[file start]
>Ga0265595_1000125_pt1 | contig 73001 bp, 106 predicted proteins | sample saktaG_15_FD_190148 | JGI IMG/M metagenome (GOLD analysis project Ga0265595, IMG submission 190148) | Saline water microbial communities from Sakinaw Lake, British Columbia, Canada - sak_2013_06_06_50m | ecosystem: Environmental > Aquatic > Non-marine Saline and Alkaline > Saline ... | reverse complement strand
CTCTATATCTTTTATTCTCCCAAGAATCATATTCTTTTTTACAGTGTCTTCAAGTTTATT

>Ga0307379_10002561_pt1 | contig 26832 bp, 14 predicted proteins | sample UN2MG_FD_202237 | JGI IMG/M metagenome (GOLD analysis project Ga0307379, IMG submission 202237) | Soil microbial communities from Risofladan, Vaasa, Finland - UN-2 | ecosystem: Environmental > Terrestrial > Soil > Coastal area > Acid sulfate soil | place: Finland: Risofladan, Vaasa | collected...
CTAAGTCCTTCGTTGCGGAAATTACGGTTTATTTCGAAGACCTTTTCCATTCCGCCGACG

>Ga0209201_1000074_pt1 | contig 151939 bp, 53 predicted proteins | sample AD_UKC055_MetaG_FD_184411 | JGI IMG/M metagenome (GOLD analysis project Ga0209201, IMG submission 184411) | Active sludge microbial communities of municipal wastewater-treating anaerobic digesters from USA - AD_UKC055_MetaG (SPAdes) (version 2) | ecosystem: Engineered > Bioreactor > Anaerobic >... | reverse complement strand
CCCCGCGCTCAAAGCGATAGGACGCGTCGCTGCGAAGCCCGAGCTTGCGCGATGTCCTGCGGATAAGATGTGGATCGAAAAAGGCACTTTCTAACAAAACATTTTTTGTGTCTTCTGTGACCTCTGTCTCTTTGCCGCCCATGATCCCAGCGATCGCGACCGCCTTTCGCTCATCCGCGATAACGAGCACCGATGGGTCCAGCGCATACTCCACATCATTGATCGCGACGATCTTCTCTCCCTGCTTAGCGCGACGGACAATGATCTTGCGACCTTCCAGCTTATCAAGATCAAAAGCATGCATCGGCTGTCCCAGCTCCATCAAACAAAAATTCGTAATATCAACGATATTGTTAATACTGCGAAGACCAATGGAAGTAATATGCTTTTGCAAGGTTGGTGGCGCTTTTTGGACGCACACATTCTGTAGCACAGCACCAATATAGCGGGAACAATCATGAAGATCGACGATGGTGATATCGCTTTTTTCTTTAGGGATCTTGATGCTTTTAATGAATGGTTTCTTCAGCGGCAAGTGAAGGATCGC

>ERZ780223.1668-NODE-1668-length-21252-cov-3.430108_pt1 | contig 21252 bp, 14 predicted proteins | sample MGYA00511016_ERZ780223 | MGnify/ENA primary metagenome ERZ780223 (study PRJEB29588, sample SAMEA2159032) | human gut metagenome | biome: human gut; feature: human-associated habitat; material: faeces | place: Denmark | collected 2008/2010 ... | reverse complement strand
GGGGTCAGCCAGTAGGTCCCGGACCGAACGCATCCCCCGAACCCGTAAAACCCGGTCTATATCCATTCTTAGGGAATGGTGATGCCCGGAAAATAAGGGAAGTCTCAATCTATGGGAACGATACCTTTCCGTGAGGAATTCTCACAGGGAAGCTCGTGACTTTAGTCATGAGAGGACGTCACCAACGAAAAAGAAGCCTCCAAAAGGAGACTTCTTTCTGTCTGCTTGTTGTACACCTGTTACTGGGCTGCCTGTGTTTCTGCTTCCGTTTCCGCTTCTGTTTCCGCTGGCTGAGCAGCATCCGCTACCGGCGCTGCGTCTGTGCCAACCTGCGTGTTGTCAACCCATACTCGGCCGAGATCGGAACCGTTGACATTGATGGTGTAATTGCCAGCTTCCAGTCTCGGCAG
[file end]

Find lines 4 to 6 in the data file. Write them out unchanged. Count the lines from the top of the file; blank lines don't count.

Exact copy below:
CTAAGTCCTTCGTTGCGGAAATTACGGTTTATTTCGAAGACCTTTTCCATTCCGCCGACG

>Ga0209201_1000074_pt1 | contig 151939 bp, 53 predicted proteins | sample AD_UKC055_MetaG_FD_184411 | JGI IMG/M metagenome (GOLD analysis project Ga0209201, IMG submission 184411) | Active sludge microbial communities of municipal wastewater-treating anaerobic digesters from USA - AD_UKC055_MetaG (SPAdes) (version 2) | ecosystem: Engineered > Bioreactor > Anaerobic >... | reverse complement strand
CCCCGCGCTCAAAGCGATAGGACGCGTCGCTGCGAAGCCCGAGCTTGCGCGATGTCCTGCGGATAAGATGTGGATCGAAAAAGGCACTTTCTAACAAAACATTTTTTGTGTCTTCTGTGACCTCTGTCTCTTTGCCGCCCATGATCCCAGCGATCGCGACCGCCTTTCGCTCATCCGCGATAACGAGCACCGATGGGTCCAGCGCATACTCCACATCATTGATCGCGACGATCTTCTCTCCCTGCTTAGCGCGACGGACAATGATCTTGCGACCTTCCAGCTTATCAAGATCAAAAGCATGCATCGGCTGTCCCAGCTCCATCAAACAAAAATTCGTAATATCAACGATATTGTTAATACTGCGAAGACCAATGGAAGTAATATGCTTTTGCAAGGTTGGTGGCGCTTTTTGGACGCACACATTCTGTAGCACAGCACCAATATAGCGGGAACAATCATGAAGATCGACGATGGTGATATCGCTTTTTTCTTTAGGGATCTTGATGCTTTTAATGAATGGTTTCTTCAGCGGCAAGTGAAGGATCGC